• Hagne, “pure”, originally a goddess of the springs in Messenia.

• Melindia or Melinoia (meli, “honey”), as the consort of Hades, in Hermione. (Compare Hecate, Melinoe)

• Malivina

• Melitodes

• Aristi cthonia, “the best chthonic”.

• Praxidike, the Orphic Hymn to Persephone identifies Praxidike as an epithet of Persephone: “Praxidike, subterranean queen. The Eumenides’ source [mother], fair-haired, whose frame proceeds from Zeus’ ineffable and secret seeds.”

Hades:

Hades according to the Greek mythology is the god of the underworld, the dead and the riches underneath. He was the first born son of Cronus and Rhea. His brothers were Poseidon and Zeus, and sisters Hestia, Demeter, and Hera. His siblings challenged their father in a divine war called Titanomachy. The war lasted for ten years and ended with success of the younger gods. 

According to the famous book Iliad, Hades and his brothers Poseidon and Zeus drew lots, wherein Zeus got the sky, Poseidon the sea and Hades the underworld, where the souls of the dead go as well as all things beneath the earth. Hades was not satisfied with the result but had no choice but to take heed.

The abduction of Persephone by Hades is the oldest recorded story of abduction dating back to the beginning of the 6TH century BC. This myth is the most important one that Hades has been mentioned as it connects to the Eleusinian Mysteries as represented by the Homeric Hymn to Demeter.

Aidoneus, the Ruler of Many, is no unfitting husband among the deathless gods for your child, being your own brother and born of the same stock: also, for honor, he has that third share which he received when division was made at the first, and is appointed lord of those among whom he dwells.

— Homeric Hymn to Demete

As god of the underworld, Hades was not portrayed as evil, but rather as a passive role maintaining balance of the realm.  Hades was illustrated as cold and strict. And ruled the dead with complete authority. He doesn’t want anyone leaving his turf and would become enraged when someone tries to save their souls. 

He only left the underworld once in a myth which was when Heracles shot him with an arrow as Hades was fighting for the city of Pylos. Hades traveled to Olympus to heal.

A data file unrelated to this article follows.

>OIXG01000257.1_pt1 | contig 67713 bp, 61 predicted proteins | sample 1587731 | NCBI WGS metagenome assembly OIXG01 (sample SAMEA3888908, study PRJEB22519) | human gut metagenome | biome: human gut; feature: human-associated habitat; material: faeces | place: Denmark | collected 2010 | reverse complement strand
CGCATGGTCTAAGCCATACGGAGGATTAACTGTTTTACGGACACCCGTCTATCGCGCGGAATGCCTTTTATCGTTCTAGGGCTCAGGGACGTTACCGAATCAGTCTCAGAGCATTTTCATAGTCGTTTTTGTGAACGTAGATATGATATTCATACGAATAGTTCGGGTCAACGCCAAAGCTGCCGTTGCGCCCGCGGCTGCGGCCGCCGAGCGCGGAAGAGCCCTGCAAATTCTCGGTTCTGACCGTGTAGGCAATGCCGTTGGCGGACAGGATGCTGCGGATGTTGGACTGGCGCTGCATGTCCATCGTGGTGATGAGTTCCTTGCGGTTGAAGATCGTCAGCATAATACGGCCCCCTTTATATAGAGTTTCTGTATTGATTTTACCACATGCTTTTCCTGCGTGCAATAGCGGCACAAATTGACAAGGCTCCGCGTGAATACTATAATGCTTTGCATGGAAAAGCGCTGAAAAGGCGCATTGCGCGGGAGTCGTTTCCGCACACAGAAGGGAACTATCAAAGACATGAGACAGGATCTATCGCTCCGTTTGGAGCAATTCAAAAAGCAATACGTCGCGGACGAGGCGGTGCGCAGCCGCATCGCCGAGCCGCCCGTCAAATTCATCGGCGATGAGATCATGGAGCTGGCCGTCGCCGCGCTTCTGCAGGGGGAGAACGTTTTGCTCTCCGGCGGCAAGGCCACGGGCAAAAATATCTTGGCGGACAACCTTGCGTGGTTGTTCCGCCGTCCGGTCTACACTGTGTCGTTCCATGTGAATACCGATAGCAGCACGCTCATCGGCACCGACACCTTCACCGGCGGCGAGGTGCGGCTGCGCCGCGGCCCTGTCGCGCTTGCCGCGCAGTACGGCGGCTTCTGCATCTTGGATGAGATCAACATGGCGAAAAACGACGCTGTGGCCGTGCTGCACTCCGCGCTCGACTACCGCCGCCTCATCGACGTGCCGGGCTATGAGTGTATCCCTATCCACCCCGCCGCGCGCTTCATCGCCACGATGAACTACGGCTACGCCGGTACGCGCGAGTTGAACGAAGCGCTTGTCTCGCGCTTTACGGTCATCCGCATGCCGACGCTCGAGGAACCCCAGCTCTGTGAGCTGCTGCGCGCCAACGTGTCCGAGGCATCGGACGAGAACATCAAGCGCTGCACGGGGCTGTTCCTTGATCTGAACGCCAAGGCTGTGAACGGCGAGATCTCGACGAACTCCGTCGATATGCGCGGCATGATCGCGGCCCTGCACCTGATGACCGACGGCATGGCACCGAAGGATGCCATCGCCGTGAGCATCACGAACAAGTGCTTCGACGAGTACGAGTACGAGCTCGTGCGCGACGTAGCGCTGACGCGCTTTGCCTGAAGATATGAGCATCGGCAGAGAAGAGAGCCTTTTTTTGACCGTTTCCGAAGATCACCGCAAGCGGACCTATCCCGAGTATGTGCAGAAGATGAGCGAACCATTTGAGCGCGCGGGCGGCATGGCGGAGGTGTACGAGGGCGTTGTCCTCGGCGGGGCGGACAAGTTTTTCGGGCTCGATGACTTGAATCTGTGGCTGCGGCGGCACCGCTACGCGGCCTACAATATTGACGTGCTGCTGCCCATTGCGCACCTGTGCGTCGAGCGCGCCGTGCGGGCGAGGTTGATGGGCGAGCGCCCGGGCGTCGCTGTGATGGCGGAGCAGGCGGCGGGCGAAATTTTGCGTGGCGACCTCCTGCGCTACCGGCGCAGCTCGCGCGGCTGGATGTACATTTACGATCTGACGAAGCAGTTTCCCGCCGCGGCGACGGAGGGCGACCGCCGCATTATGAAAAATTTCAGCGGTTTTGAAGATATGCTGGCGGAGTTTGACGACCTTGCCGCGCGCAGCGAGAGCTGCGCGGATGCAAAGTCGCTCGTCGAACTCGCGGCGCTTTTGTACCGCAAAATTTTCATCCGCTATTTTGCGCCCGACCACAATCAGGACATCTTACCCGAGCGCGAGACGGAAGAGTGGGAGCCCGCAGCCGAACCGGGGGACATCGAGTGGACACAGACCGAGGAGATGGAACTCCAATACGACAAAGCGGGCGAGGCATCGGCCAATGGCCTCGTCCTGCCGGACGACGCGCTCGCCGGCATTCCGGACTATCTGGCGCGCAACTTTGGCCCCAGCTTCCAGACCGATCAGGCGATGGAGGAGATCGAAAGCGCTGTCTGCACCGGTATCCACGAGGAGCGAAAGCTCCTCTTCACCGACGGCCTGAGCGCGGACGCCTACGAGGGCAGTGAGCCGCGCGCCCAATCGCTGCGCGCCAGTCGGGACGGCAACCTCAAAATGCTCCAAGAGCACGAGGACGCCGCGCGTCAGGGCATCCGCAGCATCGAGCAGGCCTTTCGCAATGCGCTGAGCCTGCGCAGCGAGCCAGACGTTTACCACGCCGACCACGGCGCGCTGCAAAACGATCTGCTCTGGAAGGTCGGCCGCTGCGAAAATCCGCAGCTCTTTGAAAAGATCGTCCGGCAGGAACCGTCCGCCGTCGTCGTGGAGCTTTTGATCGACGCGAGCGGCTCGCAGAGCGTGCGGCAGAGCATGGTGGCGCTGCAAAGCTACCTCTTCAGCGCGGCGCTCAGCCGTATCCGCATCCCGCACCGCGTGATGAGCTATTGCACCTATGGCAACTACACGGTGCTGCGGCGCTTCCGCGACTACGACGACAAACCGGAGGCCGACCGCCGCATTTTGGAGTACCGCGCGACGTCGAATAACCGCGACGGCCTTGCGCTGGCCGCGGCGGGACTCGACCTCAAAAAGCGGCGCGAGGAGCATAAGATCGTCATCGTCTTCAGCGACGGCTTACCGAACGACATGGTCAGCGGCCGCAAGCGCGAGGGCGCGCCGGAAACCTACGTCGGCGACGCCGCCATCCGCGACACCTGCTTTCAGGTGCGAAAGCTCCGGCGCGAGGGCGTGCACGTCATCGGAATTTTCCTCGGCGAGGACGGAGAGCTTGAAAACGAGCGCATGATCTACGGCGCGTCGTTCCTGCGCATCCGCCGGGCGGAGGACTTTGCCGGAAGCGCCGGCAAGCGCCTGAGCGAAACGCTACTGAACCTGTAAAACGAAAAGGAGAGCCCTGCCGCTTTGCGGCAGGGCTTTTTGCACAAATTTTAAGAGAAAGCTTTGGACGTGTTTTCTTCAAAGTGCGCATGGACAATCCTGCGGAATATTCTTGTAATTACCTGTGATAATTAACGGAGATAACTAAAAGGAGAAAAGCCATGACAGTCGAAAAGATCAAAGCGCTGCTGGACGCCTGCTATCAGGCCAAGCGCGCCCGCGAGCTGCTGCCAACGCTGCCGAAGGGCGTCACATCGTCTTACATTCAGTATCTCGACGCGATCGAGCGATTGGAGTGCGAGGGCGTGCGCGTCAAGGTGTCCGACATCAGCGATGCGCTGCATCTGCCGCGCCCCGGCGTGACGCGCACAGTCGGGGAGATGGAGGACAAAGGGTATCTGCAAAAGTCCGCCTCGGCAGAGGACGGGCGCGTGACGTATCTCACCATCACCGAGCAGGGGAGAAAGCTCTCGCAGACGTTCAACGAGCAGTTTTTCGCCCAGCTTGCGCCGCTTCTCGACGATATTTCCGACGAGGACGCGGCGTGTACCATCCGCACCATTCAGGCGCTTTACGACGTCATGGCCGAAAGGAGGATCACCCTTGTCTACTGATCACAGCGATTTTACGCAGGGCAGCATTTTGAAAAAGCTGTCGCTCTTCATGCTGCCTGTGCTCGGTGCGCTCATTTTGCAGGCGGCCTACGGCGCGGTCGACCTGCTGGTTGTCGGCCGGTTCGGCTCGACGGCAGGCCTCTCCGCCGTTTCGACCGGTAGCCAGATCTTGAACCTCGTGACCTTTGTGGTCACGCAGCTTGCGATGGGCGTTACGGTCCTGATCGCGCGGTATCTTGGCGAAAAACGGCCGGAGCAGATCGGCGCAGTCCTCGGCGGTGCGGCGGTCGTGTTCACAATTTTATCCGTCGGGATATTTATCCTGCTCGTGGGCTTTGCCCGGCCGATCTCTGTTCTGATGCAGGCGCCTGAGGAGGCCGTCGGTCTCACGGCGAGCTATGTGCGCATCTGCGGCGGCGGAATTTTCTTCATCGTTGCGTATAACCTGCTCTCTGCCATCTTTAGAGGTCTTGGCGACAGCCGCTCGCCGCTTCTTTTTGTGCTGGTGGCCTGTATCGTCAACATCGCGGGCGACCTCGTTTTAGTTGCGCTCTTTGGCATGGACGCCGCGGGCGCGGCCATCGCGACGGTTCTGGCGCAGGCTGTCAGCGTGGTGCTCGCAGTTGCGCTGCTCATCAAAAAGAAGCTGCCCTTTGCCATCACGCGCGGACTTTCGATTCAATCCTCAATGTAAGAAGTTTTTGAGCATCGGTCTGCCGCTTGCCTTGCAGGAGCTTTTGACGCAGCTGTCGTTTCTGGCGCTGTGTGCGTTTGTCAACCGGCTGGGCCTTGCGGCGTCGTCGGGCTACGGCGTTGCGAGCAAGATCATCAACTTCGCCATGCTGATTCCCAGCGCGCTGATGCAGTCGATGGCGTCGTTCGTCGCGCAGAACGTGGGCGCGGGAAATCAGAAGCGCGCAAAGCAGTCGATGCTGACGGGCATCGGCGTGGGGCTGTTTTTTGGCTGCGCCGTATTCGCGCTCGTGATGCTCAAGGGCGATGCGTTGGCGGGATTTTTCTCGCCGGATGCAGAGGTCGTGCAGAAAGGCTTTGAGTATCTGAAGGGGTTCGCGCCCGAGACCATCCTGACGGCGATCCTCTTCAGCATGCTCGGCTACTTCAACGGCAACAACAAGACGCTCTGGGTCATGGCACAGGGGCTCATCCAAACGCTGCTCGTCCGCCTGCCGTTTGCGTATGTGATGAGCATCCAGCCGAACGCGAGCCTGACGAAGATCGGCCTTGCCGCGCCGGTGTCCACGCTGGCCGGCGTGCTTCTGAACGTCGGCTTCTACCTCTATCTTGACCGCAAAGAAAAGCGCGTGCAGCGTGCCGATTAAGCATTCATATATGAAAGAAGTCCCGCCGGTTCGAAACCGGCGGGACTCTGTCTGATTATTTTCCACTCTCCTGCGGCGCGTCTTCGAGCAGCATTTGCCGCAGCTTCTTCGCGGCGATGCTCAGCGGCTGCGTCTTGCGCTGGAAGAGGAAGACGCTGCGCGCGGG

Hades was feared and reviled. The living was in no hurry to meet him. Hades embodied the inevitable finality of death.

Among many names Hades is known for:

In Greek: (sourced from Wikipedia)

• Adesius, his name in Latium. It is expressive of grace.

• Agelastus, from his melancholy countenance.

• Agesilaus, expressive of his attracting all people to his empire.

• Agetes or Hegetes, a name assigned to him by Pindar, as to one who conducts.

• Aidoneos, this name is probably derived from Hades’ having been sometimes confounded with a king of this name among the Molossi, whose daughter Persephone, Theseus and Pirithous attempted to carry off.

• Axiocersus, or the shorn god, a name of Pluto in the mysteries of the Cabiri: he was there represented as without hair.

• Iao, his name at Clares, a town of Ionia.

• Moiragetes, his name as guide of the Fates.

• Ophieus, his name as the blind god among the Messenians: it was derived from their dedicating certain Augurs to him, whom they deprived of sight at the moment of their birth.

Persephone and Hades:

Hades instantly fell in love with Persephone in the rare times he saw her on his trips out of the Underworld. He traveled above ground and pursued her while she was with her maiden wandering the fields of flowers. Hades confided with Zeus and asked for his help. The two of them planned on abducting Persephone to the Underworld. 

They cause the ground to swallow the young goddess. The myth said Persephone was not happy, but after some time has come to love Hades and lived happily with him.

However, happy they were, the myth mentioned of Minthe who seduced Hades and enraged Persephone. Minthe proclaimed that she was far superior in beauty than Persephone and Hades would tire of her and return her to Zeus. The Queen of the Underworld metamorphosed Minthe into the garden mint, the weak herb that bears her name. The mint plant was often used in funeral rites to hide the unpleasant smell of decay. 

Conclusion:

Persephone and Hades had four children, Melinoe, Zagreus, Plutus and Makaria. 

FAQ on ‘Persephone and Hades children’:

Who are the children of Persephone and Hades?

Persephone and Hades had three children, Melinoe, Zagreus, Plutus, and Makaria.

Did the Greek God Hades love his wife Persephone?

Hades loves Persephone enough to abduct her. Persephone on the other hand, ate the pomegranate with the full knowledge that consuming something from the underworld will bind her there. There could be love from these two gods.

Was Persephone treated well by Hades?

Yes, most definitely. Hades gave her freedom to stay with her mother two thirds of the year.

What makes Persephone love Hades?

Persephone loves Hades in his persistence. He continuously pursued her, and she might have fallen in love with her.

Does Hades have other concubines?

Hades for a short time was in love with Leuce, the daughter of Oceanus. And Minthe, the nymph from the underworld river Cocytus

References:

https://en.wikipedia.org/wiki/Persephone

https://en.wikipedia.org/wiki/Hades

https://www.greekmythology.com/Other_Gods/Persephone/persephone.html

https://greekmythology.wikia.org/wiki/Makaria

https://greekmythology.wikia.org/wiki/Zagreus#:~:text=Zagreus%20was%20an%20Underworld%20God,child%20of%20Zeus%20and%20Persephone.